Actor in a Supporting Role
Should win: Christian Bale for The Big Short – Will win: Sylvester Stallone for Creed. I will not be that guy who denies Mr. Stallone another chance to be recognized, Rocky Balboa is a fixture of hope and victory done with hard work. Nailed it. However, Mr. Bale delivered something quirky and entertaining, while being smart and, oh yes, right under extreme pressure. And it was a true story.
Should win and Will win: Josh Singer and Tom McCarthy for Spotlight. Outstanding and courageous effort to revisit a coverup by the Catholic Church that impacted so many for so long. Mr. Singer and Mr. McCarthy recreated the time and temperature of Boston in an unflinching, but respectful manner. Their ensemble cast took it over the finish line.
Should win and Will win: Charles Randolph and Adam McKay for The Big Short. One would have thought it was impossible to turn Credit Default Swaps and Collateralized Debt Obligations into entertainment. Turns out you need a lot of F-words. The screenplay extracts the essence of Michael Lewis’ book and spins it at a hundred miles an hour. It’s not perfect, but there is not a fraudulent bone in it’s body.
Should win: Hank Corwin The Big Short – Will win: Margaret Sixel for Mad Max: Fury Road. This is probably the most difficult category to call. Both Mr. Corwin and Ms. Sixel were faced with how to assemble the footage given them by the director. I leaned to Mr. Corwin because the way the film was shot offered many more possible ways the film could be cut. In a way they took the same path; orchestrated collision. Without their ability to manage the heartbeat, these films would have turned out less thirst quenching.
Should and Will win: Ennio Morricone for The Hateful Eight. The ultimate composer/maestro gets better as he gets older. I listened to this score before seeing the film and my reaction was guarded. It didn’t captivate me. But once I saw the film with his powerful score supporting it, I was hooked. Cinematic orchestra does not get any better than this. His arrangements are complex and layered and lead the film’s sentiment.
Should win and Will win: Richard Richardson for The Hateful Eight. Here we have one of the greatest, working cinematographers who raids the Panavision vault of their 70mm lenses and adapts it to current day motion picture technology. The result is beyond parallel. If you missed 70mm Road Show you certainly missed a once in a lifetime experience. This large story and even larger dialog demanded a big window. Mr. Richardson gave it the biggest window available.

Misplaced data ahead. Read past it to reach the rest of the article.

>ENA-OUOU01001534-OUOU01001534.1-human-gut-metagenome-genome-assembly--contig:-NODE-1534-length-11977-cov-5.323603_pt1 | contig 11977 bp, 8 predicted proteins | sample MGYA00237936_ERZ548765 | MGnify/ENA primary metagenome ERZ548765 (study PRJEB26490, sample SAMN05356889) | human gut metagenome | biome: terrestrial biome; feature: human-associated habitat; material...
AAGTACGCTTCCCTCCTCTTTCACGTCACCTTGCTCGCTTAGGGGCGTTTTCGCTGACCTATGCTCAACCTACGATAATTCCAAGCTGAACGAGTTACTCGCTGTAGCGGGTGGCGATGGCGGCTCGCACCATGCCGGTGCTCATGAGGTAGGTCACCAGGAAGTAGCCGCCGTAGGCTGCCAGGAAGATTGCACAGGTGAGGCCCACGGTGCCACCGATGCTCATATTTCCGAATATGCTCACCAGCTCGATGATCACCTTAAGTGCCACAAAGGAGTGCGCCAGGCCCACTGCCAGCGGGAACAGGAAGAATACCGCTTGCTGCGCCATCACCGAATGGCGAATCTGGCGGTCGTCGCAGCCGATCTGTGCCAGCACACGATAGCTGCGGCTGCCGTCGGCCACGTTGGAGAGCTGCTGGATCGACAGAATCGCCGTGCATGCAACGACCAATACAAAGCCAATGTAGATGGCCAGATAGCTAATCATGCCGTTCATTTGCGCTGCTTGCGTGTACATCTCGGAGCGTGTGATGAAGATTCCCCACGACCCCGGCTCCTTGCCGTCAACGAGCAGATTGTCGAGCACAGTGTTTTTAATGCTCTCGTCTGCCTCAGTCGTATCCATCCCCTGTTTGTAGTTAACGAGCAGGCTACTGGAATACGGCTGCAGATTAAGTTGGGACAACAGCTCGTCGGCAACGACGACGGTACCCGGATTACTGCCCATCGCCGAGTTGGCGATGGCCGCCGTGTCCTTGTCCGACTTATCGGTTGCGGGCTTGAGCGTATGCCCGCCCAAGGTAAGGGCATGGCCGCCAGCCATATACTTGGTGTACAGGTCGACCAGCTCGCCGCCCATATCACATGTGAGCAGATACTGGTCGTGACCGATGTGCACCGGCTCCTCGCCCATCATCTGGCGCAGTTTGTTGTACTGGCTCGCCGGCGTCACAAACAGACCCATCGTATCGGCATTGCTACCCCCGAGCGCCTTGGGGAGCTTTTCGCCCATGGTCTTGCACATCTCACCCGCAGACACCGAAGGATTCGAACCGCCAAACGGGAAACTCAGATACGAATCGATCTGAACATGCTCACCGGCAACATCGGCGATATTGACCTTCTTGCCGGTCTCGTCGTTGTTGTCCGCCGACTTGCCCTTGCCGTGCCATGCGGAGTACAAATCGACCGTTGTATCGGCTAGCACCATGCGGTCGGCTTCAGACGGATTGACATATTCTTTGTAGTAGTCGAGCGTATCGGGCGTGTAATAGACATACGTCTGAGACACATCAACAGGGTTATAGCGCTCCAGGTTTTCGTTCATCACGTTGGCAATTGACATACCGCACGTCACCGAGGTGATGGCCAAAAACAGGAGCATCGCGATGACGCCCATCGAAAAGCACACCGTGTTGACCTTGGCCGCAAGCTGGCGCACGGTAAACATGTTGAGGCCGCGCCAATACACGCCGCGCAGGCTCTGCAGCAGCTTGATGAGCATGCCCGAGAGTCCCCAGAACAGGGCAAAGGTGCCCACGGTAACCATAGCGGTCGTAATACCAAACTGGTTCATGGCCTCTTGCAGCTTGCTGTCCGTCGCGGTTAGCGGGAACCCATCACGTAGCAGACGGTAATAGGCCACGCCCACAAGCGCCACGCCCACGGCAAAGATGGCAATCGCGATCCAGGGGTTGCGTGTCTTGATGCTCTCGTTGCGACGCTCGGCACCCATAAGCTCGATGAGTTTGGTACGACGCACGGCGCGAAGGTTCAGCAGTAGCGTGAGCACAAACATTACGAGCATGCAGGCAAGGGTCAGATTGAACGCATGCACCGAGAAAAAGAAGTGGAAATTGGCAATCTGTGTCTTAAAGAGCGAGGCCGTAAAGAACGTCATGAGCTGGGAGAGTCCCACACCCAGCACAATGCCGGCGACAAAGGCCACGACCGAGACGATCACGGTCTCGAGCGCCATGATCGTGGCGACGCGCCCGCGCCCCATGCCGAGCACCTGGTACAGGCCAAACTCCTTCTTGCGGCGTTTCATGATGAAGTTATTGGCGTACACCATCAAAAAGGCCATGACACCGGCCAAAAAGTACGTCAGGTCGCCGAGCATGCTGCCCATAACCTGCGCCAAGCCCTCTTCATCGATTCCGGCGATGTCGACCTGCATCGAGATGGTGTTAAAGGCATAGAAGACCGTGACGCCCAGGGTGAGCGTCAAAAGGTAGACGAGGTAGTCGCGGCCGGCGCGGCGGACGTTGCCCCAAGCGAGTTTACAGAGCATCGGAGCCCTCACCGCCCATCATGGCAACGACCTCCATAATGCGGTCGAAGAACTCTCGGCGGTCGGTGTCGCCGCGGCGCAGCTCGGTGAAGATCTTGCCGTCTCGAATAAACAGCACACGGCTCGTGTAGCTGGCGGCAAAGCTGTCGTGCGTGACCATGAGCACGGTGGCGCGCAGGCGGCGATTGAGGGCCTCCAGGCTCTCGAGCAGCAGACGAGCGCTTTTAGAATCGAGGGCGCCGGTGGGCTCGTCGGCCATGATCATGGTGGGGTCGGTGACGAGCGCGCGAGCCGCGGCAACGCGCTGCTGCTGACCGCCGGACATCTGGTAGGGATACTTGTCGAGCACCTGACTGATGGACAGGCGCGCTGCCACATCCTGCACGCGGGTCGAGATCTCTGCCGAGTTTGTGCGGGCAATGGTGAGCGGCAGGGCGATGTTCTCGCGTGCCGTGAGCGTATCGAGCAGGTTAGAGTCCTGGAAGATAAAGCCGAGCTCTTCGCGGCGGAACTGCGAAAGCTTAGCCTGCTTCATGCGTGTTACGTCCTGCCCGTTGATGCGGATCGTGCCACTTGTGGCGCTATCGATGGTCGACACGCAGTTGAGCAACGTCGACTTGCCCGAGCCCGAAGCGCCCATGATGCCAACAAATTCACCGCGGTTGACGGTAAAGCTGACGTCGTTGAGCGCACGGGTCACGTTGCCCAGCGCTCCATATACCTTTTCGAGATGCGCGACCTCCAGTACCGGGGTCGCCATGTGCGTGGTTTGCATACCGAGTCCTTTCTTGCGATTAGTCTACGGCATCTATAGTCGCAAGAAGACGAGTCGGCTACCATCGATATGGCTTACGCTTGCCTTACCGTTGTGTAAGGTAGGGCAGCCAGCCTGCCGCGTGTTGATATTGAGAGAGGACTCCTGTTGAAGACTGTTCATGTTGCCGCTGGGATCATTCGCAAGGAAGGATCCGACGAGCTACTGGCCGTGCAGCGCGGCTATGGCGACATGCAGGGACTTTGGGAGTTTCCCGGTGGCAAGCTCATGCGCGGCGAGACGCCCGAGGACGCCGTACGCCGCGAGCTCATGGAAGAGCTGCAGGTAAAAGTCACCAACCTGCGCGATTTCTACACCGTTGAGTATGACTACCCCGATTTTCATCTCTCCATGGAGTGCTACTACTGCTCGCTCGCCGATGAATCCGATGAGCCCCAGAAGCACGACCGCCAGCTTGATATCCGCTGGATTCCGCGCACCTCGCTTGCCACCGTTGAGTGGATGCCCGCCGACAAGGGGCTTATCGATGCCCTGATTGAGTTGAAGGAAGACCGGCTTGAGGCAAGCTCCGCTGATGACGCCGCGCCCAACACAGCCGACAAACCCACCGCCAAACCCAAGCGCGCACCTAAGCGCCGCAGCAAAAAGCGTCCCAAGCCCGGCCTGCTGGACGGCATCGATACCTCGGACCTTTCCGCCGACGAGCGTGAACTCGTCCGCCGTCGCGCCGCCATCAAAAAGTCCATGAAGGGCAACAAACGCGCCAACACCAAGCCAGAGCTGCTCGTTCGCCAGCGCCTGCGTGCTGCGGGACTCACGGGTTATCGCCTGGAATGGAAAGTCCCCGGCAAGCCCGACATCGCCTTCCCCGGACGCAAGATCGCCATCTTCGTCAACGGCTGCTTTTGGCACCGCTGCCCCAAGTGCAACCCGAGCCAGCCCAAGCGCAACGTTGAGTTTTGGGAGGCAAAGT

Production Design Should win: Colin Gibson for Mad Max: Fury Road – Will win: Jack Fisk for The Revenant. So many films could be in contention for this award. Mr. Gibson turned a dictatorship desert into something beyond belief. On the flip side we have Mr. Fisk who had the same task but with wilderness. This one is a toss up. It will depend on which landscape the Academy prefers.
Costume Design Should win and Will win: Jenny Beavan for Mad Max: Fury Road. The Academy likes to award costume to period pieces. And yes, that’s very tempting indeed. In Mad Max we get a new period piece and it’s inspired. The reason this stands out is because of the sheer number of different tribes that need wardrobe.
Should win and Will win: Makeup Department for Mad Max: Fury Road. The only way the Academy would not pick this is the sheer number of people involved in creating the amazing makeup. There were 53 professionals needed to pull off the many looks.
Should win and Win win: John Lasseter, Mark Nielsen, Jonas Rivera and Andrew Stanton for Inside Out. Depth of story combined with a terrific script and voice performances make this a sure bet. The level of animation storytelling that can be achieved is startling these days. Fear, joy, anger, disgust and sadness are acted out in rich vignettes inside the mind of Riley who experiences change and awkwardness. Join the club Joy.
Should win and Will win: Adam McKay for The Big Short. Sometimes it’s timing. Other times it’s timing. So timing is pretty much kind of important. Mr. McKay is all about timing. Certainly there are challenging moments in this picture where it drifts. Perhaps some of the choices are not exactly right. But taken as a whole this film is important. And importance is one of the things a director strives to deliver. Along with truth.
Should win and Will win: The Big Short. An epic entertainment romp through the deep, dark underground of big bank greed. When you have smart people who only want money, everyone else is in for trouble.
Good luck on your picks. But remember, it’s about the films, not the Academy. If you enjoyed, select it.
Oscar nominations by Studio
Photo Credits: Thank you to the studios who allow images from their films to be shared throughout Social Media.